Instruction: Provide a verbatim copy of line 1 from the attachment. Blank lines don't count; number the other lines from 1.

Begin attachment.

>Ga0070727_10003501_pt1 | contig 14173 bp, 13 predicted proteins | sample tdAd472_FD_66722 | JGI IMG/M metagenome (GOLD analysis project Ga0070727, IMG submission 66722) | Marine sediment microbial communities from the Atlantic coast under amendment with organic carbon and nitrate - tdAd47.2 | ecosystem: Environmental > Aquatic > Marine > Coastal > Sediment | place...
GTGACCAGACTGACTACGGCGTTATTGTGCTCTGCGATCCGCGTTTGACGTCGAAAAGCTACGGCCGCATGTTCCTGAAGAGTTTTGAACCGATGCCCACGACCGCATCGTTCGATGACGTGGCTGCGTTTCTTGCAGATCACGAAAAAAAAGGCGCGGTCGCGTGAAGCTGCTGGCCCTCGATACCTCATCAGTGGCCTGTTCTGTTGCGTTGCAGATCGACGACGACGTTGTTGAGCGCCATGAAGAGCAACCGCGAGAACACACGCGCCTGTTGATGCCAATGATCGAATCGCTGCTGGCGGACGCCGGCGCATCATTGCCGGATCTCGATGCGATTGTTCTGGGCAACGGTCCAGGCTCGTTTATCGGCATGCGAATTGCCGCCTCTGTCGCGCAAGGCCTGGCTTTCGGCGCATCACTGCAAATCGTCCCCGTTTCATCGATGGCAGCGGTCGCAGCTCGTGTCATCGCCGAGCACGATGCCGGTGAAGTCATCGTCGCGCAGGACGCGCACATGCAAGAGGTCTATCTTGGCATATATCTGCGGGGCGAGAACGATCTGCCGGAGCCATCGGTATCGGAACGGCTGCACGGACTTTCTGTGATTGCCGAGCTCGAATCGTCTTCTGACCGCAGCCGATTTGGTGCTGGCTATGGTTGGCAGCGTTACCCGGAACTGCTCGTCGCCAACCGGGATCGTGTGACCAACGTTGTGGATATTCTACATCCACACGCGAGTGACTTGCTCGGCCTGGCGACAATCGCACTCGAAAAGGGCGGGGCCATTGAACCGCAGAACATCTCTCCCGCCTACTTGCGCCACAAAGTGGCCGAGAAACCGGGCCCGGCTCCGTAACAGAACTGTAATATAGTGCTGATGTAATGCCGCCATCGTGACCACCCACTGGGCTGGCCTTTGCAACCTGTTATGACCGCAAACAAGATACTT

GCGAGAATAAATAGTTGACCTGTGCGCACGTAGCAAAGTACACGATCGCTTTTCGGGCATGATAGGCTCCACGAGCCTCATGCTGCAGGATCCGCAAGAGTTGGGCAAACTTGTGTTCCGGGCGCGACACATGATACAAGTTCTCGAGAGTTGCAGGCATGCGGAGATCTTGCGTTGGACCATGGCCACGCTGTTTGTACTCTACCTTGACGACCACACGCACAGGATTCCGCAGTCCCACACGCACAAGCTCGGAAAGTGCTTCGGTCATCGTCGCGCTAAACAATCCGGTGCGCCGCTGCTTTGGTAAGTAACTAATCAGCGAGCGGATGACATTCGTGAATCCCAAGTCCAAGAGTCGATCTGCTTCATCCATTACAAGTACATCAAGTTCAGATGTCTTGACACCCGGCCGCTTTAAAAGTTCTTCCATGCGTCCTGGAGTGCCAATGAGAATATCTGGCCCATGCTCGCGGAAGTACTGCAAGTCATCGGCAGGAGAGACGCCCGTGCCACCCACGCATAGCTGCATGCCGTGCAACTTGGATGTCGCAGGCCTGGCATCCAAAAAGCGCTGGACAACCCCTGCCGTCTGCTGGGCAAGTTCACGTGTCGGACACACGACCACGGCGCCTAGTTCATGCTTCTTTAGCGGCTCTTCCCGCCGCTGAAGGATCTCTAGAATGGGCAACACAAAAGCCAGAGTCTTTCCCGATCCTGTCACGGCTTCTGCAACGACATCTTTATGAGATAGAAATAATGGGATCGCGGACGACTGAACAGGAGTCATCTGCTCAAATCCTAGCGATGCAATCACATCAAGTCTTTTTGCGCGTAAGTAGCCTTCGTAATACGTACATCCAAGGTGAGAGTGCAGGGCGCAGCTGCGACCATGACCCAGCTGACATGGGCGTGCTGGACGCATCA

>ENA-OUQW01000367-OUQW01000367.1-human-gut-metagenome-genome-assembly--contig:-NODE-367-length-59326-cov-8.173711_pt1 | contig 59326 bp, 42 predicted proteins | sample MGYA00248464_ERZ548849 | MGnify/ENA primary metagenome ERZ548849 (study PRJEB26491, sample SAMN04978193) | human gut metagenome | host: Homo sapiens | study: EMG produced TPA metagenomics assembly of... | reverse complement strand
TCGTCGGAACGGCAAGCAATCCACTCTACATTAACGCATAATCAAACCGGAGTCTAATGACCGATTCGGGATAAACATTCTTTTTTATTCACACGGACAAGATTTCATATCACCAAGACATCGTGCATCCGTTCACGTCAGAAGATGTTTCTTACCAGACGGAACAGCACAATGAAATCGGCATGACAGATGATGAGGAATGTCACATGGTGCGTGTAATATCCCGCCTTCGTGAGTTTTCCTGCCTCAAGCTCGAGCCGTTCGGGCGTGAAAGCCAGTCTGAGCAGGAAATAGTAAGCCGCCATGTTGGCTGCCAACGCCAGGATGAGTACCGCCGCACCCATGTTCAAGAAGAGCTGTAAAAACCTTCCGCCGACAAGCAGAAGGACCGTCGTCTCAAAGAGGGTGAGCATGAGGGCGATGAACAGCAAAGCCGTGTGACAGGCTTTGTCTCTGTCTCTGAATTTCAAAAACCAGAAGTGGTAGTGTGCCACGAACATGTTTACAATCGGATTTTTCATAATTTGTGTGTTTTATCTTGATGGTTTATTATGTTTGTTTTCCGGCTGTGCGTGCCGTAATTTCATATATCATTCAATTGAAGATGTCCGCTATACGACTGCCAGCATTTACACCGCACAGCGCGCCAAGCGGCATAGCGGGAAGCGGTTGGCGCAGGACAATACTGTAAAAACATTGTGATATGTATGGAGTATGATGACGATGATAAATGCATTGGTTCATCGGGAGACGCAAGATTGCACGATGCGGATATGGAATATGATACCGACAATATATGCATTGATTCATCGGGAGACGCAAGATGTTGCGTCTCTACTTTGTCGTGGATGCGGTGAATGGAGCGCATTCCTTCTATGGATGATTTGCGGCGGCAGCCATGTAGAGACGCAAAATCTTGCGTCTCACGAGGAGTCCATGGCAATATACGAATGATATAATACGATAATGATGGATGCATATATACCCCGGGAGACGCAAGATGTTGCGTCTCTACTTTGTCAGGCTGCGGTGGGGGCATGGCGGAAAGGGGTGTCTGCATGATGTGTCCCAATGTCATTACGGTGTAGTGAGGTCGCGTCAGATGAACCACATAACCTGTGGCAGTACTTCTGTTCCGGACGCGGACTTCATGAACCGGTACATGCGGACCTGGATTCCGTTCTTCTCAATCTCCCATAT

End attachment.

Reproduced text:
>Ga0070727_10003501_pt1 | contig 14173 bp, 13 predicted proteins | sample tdAd472_FD_66722 | JGI IMG/M metagenome (GOLD analysis project Ga0070727, IMG submission 66722) | Marine sediment microbial communities from the Atlantic coast under amendment with organic carbon and nitrate - tdAd47.2 | ecosystem: Environmental > Aquatic > Marine > Coastal > Sediment | place...